I went out around dawn a week or so back to photograph some insects. I found a few obliging dragonflies. As the wind picked up gradually, I needed to start using flash to freeze the movement the breeze created.

I thought it would be interesting to show the way different lighting can effect the look of a subject.  Below are 3 images of the same dragonfly taken over a couple of minutes with a little bit of information below each as to the technique used and my opinion on the result. The shots were all taken with a tripod mounted Canon5D3 with sigma 180mm Macro lens attached and cable release used to avoid camera movement. Where used the flash illumination was provided by a single 430EX flash in the hotshoe with a homemade diffuser attached.

The above photo was taken using just natural  morning light, camera setting 1/20thsec @ f8 ISO500.  Natural soft light images can look really beautiful with minimal shadows. This morning was a bit overcast so the light is a bit cool, ie a bit blue and green. Even though this was taken toward the end of the session at about 0800 the shutter speed is still low, so any wind movement blurrs detail.

In this shot taken at 1/25thsec @ f8 ISO500 I have used flash on lowish power to introduce some fill light to the photo. The colour of the dragonfly has changed a bit due to its partial illumination by the flash. The flash has also partially revealed the presence of a spider web. Fill flash ie using powered down flash is an excellent technique to eliminate or soften harsh shadows. 

In this photo flash illumination is the dominant light. The short duration of the flash freezes motiion in the image. Camera was set at 1/200th @ f11 ISO640. Because the background is further from the flash it is darker. interestingly the spiderweb is more visible in this shot as it is closer to the flash and catching more light.   Flash illumination often doesnt give as nice a 'look' to an image as natural light, but often conditions determine the technique that needs to be applied if you want to capture optimal detail.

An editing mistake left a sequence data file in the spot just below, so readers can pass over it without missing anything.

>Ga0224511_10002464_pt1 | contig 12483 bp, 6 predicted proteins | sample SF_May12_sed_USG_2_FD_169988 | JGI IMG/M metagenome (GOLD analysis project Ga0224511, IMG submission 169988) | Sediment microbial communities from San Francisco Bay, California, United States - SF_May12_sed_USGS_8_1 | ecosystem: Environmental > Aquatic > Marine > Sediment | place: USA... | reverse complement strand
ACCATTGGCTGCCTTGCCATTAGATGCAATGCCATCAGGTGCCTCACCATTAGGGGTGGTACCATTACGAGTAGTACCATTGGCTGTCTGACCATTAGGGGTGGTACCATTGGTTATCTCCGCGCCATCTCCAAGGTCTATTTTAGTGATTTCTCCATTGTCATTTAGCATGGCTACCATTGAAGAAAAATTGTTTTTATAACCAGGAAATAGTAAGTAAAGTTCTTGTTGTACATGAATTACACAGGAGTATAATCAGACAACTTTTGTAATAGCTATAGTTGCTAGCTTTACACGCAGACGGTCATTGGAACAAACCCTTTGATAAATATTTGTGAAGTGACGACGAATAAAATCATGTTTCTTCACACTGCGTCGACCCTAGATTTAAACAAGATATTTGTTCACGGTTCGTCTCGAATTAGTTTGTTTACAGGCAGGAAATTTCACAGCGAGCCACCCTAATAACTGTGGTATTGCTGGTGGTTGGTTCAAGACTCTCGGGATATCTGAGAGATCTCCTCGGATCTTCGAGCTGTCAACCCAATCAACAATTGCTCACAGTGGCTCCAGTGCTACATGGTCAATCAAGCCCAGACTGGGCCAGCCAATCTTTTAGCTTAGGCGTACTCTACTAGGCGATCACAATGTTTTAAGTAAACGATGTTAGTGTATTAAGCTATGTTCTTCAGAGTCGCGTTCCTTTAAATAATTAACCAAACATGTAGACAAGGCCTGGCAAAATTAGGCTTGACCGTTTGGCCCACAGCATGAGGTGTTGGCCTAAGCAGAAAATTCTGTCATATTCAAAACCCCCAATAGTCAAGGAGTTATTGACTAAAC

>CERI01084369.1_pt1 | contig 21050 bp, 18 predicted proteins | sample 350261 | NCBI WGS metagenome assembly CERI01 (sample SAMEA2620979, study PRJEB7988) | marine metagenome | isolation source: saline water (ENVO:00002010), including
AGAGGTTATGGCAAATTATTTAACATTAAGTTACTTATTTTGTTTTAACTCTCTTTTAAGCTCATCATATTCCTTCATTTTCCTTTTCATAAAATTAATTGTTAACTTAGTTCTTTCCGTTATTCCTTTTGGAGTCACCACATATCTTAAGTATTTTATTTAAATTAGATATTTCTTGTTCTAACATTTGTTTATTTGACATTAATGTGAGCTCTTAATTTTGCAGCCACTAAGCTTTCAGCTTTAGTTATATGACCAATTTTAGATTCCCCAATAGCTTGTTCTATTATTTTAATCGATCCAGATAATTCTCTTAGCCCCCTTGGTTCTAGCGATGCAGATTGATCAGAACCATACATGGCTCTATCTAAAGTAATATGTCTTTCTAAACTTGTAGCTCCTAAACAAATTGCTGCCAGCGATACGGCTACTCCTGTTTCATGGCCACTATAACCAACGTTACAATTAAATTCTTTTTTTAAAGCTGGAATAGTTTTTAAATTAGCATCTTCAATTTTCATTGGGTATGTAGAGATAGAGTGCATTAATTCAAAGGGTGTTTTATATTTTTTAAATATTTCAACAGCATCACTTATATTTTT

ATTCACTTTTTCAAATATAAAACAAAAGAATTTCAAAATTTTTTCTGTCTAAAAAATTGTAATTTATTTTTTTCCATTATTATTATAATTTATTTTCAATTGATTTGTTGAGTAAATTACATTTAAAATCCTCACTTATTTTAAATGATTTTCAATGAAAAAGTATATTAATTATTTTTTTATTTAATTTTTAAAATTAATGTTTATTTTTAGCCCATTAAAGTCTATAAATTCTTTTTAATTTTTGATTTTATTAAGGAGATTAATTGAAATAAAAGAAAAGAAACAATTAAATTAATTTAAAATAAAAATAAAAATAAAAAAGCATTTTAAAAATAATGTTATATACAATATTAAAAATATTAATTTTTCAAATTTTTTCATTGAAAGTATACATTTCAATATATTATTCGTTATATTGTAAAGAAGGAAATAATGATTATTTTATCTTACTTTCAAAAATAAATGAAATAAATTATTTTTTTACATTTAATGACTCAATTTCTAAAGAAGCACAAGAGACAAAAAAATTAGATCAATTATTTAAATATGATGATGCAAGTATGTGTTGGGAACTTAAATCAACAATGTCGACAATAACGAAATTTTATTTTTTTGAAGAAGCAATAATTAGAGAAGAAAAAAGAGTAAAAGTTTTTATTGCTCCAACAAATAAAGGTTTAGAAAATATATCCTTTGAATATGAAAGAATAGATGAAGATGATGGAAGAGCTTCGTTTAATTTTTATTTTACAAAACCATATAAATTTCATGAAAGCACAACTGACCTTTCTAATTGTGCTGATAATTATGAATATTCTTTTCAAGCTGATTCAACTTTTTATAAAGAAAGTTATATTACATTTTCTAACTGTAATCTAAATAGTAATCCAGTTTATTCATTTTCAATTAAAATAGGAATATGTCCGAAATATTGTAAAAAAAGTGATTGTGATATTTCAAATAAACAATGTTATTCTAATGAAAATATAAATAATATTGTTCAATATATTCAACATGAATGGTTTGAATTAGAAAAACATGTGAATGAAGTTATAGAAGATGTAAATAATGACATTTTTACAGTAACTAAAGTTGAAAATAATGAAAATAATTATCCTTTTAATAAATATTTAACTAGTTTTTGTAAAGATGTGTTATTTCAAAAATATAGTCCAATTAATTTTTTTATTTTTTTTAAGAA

The title to this little article is a question that people sometimes ask.  The answer will vary depending on the subject and the situation. You dont want to appear to be a predator, so dont try and sneak directly toward say a stationary bird or anything for that matter.  If trying to approach a subject a zig-zag approach with pauses is far better.

If shorebirds obviously can see me on say a tidal flat, I pick up a little bit of stick ( so my hands dont get sandy to touch my camera gear ) and stop and dig in the sand as I close the distance to the bird. I deliberatly flick sand and water about with the stick so I look like anything but a predator. I look like I'm interested in anything but birds. I've used this technique with a lot of sucess, you can often see the intended subject immeadiately relax and go back to its feeding or preening. With Red-rumped Parrots I modified the technique by pulling our bits of grass and tossong them about. While using these techniques i'm keeping low and squatting.  Often birds will come towards you. There is a limit to how close some birds will allow you to approach, so be observant for signs of nervousness and stop your approach. I know of many bird photographers who slide along on their stomachs in a sort of commando crawl on the tidal flats, often with a bit of cammo fabric on them. This certainly works, but my back ( and motivation ) is not up to it. So play to your individual strengths.

              A Striated Heron hunting small fish.  I approached this bird using my little digging stick technique.

A technique that is easy, is to sit still with a log, rock or something breaking up your outline in a place where wildlife want to come to, ie where they drink or to a food tree. I think most animals are colour blind, but dont wear your brightest or most contrasty colours if you want to be inconspicuous. I have also made a simple cloth hide that goes over me and my gear which I use sometimes.